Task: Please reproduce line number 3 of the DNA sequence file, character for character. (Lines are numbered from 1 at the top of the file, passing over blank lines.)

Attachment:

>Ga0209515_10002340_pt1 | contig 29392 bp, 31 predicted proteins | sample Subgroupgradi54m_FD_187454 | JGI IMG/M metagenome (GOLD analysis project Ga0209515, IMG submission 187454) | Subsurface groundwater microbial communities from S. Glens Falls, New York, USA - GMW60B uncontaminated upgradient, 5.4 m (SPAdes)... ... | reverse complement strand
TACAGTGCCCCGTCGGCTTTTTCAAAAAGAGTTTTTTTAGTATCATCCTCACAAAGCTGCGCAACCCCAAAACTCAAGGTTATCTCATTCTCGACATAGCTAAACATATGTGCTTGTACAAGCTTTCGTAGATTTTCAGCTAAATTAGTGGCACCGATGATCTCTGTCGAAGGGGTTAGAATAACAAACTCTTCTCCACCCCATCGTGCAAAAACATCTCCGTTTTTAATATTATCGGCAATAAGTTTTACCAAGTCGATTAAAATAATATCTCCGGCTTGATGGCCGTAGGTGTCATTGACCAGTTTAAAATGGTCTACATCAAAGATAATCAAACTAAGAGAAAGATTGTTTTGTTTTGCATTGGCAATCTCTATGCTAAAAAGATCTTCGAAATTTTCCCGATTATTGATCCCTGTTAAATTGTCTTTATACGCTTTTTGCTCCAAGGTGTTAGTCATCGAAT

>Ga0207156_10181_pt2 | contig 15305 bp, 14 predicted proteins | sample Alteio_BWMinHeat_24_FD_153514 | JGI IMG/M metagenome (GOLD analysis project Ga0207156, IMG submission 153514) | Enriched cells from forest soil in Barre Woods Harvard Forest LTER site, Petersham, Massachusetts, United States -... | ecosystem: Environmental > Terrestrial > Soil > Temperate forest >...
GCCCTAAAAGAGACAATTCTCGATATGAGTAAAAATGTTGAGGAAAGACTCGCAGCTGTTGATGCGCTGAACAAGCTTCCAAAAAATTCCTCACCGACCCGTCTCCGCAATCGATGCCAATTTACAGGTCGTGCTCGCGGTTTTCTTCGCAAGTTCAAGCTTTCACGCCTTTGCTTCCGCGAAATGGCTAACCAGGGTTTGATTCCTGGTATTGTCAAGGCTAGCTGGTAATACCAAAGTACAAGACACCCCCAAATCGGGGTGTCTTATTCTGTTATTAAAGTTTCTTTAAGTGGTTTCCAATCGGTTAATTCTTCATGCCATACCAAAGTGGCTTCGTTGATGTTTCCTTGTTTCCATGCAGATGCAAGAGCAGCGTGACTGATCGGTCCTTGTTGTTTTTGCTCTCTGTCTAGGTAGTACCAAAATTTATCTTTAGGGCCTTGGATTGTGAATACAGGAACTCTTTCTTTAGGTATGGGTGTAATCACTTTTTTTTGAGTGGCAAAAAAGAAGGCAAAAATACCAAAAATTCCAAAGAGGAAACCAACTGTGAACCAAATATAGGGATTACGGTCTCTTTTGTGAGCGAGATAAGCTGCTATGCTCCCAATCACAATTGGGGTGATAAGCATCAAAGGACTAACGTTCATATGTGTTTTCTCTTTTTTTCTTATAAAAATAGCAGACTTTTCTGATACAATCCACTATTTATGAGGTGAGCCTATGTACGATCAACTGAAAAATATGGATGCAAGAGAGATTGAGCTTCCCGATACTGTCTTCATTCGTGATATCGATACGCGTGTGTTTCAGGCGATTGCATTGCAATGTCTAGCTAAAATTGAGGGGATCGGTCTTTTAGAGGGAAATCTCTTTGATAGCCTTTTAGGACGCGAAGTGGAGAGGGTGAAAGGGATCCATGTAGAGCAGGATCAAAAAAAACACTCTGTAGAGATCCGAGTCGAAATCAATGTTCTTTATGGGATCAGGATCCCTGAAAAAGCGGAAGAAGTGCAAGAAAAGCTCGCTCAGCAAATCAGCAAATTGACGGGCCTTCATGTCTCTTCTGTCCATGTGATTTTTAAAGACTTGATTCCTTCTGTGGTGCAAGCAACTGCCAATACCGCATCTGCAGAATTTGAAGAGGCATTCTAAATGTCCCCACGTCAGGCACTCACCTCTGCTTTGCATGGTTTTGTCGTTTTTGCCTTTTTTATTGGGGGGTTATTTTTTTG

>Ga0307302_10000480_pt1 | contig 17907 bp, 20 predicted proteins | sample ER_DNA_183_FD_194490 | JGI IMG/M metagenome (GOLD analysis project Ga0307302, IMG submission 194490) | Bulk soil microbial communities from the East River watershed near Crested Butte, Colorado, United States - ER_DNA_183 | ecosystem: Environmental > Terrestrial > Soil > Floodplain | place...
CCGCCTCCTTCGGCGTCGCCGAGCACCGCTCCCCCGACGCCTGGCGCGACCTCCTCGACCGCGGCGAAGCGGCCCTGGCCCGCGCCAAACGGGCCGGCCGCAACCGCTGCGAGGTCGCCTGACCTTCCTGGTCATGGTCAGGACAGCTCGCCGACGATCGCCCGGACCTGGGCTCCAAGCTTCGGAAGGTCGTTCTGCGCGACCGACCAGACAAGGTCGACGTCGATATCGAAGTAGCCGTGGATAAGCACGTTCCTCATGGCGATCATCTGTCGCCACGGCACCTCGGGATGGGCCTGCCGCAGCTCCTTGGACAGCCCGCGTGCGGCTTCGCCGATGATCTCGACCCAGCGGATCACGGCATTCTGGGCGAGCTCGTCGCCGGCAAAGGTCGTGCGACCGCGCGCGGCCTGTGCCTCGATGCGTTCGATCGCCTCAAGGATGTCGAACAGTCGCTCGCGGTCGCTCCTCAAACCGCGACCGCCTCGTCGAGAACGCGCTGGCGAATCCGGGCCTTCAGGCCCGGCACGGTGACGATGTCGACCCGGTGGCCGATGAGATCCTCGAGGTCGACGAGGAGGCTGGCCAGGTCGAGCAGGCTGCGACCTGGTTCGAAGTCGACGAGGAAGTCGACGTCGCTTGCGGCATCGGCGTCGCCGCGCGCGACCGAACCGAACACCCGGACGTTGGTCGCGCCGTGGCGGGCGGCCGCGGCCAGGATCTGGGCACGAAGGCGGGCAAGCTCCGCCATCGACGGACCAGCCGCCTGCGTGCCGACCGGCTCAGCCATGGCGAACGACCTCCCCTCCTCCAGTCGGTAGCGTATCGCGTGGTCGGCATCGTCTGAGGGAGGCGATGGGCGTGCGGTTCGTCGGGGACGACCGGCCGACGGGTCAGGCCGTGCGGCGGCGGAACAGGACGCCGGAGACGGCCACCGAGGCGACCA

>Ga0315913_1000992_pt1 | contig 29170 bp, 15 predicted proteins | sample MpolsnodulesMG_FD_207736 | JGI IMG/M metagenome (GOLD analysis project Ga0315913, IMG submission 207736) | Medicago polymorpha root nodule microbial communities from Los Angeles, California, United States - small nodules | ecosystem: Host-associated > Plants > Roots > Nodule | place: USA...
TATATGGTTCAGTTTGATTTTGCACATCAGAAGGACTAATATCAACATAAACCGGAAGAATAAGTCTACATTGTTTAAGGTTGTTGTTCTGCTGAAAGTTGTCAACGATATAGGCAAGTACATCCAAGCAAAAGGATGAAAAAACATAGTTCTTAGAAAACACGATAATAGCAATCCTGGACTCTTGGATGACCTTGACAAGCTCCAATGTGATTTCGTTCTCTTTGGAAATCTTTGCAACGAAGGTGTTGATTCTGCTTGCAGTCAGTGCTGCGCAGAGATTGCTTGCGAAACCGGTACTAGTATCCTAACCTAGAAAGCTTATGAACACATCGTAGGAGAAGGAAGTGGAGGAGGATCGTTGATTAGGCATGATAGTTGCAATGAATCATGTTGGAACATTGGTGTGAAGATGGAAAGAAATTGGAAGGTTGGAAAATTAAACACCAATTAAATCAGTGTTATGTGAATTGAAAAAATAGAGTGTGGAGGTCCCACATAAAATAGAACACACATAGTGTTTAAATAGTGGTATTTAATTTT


>Ga0207156_10181_pt2 | contig 15305 bp, 14 predicted proteins | sample Alteio_BWMinHeat_24_FD_153514 | JGI IMG/M metagenome (GOLD analysis project Ga0207156, IMG submission 153514) | Enriched cells from forest soil in Barre Woods Harvard Forest LTER site, Petersham, Massachusetts, United States -... | ecosystem: Environmental > Terrestrial > Soil > Temperate forest >...